Tuesday, November 30, 2010

Masters Tournament Ticket Raffle Continues

Just received word from Bob Spencer at the Middlesex YMCA that there are a few tickets remaining for the Masters Tournament raffle.

Five hundred chances at $100 each are being sold with the winner getting four tickets to the 2011 Masters Thursday-Sunday, five days, four nights of accommodations at a private home adjacent to Augusta National, a round of golf for four at an area course and a $5,000 American Express gift card that can be used for airfare.

The Middlesex YMCA, located in Middletown, Conn., is a wonderful organization that serves many communities in Middlesex County. The money from the raffle will be used to send underprivileged children to summer camp that the YMCA runs in nearby Portland, Conn.

For more information, or to purchase tickets, contact Bob at bspencer@midymca.org.

Friday, November 26, 2010

Thailand Part 3: the Spirit House

The Thai are very religious people and Buddhism is practiced by nearly 95 percent of the population. The sect of Buddhism that is most common is Theravada, the oldest surviving Buddhist school in the world with its roots in India.

In Thailand, however, Buddhism is also mixed with folk beliefs, as well as aspects of Hinduism that made its way to Thailand from what is now Cambodia.

Buddhist temples are everywhere as are the monks clad in their burnt orange garments. Each morning, the monks walk out into their community with a large wooden bowl looking for food donations from nearby residents. All the food the monks eat comes via this ritual.

Also, as part of Thai Buddhism, on nearly every piece of property, from shopping malls to banks to golf courses, are found what are known as, "spirit houses," or, san phra phum in Thai. I took a photo of the one pictured here at Chiang Mai Highlands Golf and Spa Resort.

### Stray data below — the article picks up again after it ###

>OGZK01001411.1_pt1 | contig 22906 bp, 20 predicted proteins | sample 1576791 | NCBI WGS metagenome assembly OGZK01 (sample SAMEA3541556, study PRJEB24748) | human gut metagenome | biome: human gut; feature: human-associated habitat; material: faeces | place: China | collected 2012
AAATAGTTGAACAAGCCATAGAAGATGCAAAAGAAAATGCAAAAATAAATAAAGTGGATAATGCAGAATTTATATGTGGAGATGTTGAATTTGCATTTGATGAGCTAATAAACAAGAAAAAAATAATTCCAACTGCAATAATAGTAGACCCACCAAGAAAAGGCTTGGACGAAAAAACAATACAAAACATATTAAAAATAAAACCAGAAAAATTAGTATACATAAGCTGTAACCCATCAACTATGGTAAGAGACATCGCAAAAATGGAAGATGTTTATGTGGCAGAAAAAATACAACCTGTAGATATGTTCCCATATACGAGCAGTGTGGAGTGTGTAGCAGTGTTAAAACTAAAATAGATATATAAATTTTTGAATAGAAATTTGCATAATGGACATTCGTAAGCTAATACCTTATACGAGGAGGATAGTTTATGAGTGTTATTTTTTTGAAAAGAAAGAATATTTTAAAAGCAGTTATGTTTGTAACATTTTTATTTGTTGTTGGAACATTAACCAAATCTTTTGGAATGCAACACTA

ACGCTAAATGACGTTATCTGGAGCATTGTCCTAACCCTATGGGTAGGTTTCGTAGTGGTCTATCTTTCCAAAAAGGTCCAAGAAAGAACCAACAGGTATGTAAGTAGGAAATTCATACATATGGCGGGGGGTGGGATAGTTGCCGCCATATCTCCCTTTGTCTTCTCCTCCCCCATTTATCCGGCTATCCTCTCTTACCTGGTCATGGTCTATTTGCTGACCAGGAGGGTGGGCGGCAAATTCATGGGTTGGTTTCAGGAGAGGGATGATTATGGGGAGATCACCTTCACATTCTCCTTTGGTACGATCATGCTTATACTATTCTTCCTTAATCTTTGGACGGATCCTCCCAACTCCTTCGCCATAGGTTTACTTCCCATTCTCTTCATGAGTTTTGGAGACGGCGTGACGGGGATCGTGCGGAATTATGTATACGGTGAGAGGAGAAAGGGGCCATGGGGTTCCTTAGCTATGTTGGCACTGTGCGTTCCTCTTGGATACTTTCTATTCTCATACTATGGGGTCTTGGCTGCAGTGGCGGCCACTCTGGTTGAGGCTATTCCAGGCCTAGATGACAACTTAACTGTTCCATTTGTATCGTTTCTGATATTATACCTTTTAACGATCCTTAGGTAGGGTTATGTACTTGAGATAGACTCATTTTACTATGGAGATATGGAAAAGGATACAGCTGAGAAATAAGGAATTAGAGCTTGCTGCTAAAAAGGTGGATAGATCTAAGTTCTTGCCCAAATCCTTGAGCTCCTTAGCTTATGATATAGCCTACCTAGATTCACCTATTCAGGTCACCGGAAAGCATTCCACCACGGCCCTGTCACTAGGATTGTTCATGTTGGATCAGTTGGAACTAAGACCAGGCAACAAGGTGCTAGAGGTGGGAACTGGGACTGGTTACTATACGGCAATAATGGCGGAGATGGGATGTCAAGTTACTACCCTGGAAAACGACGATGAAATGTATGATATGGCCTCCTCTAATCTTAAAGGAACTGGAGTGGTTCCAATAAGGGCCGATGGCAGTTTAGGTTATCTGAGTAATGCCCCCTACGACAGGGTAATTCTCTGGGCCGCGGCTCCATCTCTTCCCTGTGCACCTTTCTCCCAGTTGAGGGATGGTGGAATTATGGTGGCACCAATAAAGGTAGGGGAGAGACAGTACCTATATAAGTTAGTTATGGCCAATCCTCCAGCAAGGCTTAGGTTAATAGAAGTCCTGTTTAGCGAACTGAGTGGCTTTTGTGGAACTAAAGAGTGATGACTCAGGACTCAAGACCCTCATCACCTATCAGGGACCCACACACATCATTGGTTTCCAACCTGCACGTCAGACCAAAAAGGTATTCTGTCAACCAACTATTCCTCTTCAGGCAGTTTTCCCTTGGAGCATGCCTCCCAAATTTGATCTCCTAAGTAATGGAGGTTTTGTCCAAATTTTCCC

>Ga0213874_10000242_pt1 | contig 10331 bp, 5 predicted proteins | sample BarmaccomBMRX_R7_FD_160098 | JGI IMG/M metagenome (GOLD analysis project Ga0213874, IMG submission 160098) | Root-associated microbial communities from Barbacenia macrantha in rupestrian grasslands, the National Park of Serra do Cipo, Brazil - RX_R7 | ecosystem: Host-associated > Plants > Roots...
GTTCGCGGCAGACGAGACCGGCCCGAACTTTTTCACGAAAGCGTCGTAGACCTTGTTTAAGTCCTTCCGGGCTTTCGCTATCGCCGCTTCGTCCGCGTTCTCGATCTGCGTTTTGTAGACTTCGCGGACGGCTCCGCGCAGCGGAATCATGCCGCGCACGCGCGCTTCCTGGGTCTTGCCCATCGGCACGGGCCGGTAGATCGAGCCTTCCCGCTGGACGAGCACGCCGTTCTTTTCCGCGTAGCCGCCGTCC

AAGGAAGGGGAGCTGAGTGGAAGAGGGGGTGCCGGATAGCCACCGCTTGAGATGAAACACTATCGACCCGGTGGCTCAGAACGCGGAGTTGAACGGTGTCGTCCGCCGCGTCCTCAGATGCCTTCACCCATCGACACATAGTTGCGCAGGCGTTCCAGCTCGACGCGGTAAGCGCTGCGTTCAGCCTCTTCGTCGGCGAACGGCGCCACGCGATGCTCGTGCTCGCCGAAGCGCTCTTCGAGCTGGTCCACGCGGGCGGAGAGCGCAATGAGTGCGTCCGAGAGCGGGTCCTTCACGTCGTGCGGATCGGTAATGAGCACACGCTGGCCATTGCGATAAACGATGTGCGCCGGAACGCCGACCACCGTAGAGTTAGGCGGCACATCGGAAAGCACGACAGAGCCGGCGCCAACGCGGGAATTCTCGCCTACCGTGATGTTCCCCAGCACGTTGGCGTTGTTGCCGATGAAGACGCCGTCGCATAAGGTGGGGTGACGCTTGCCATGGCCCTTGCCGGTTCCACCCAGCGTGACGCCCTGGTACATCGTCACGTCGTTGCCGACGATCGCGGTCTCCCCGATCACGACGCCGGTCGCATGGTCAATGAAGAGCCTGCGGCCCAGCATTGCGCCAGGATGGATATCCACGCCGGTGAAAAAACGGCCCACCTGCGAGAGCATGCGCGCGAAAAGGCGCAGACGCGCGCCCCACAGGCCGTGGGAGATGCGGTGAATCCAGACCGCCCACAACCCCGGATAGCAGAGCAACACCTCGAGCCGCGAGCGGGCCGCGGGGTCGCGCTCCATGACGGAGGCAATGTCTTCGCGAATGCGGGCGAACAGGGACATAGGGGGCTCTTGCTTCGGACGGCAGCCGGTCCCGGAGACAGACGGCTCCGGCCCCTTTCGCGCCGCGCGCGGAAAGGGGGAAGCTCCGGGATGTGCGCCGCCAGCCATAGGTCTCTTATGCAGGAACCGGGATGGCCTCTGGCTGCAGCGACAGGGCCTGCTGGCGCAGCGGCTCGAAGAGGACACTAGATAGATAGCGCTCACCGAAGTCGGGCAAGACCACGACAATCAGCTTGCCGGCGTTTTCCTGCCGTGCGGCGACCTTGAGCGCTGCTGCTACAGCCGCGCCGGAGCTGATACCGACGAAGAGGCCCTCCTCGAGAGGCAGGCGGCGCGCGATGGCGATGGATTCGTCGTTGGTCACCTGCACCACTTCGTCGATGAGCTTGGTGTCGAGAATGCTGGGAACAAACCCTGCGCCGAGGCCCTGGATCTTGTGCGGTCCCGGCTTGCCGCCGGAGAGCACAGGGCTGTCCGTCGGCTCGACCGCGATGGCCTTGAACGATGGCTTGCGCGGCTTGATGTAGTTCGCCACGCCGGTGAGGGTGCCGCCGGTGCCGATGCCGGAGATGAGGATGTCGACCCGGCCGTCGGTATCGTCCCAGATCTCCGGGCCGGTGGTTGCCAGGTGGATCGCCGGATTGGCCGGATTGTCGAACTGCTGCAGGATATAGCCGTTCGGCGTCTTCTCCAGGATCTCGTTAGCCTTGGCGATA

I asked Santi Chudintra, Director - The Americas Market Division for the Tourism Authority of Thailand, who accompanied us for much of the trip, to tell me about the significance of the spirit house.

"Most Thai people believe that when a Thai family builds a new house, there is always the possibility that it has disturbed the spirits who live on the property. In order to protect their new home from retaliatory harm or mischief, some Thai families put up a little model house on a pole for the spirits to live in . Offerings of incense, fruit, flowers, and rice will be placed here, because the spirits must be kept happy at all costs. Inside the San Phra Phum, you will normally notice an image of Phra Chai Mongkol, an angel figurine, often gilded, and holding a sword in one hand, a money bag in the other hand. Phra Chai Mongkol’s origin lies in Hinduism. Suffice it to say, she is there to protect the land and its inhabitants.

"In addition, some spirit houses on the road were built to pacify the tormented spirits of people who have died violent deaths in crashes at that site."

A more in depth explanation of spirit houses can be found here and here.

Sunday, November 21, 2010

My Latest Visit to the Proposed Quinnetucket Site

Over the summer month I rarely visited the site for my proposed Quinnetucket Golf Course. It's not that I didn't want to be there, but once the leaves are on the trees, bushes and vines, walking is very difficult and hot, even with my trustee machete.

Now that the cooler weather is here and the majority of leaves are on the ground, I headed back out to the site. Not much has changed, including the fact that people continue to use the site as a dumping ground. I found this recent deposit near what would be the approach the the seventh green.

The project continues to progress, albeit at a slower pace than I would like, but it is moving forward.

Thailand Part 2: Suwan Golf and Country Club

Once our group of approximately 25 tour operators and golf writers had finished playing the eight golf courses that GolfAsian arranged for us to sample throughout Thailand, we invariably came up with a best-of list and in nearly everyone's top 3, was Suwan Golf and Country Club. What's most surprising about that fact is that green fees at the outstanding facility were $25, American, easily the least expensive course where we teed it up. As with all golf courses in Thailand, we had access to the locker room, showers and restaurant, just as if we were members. The caddies were fantastic.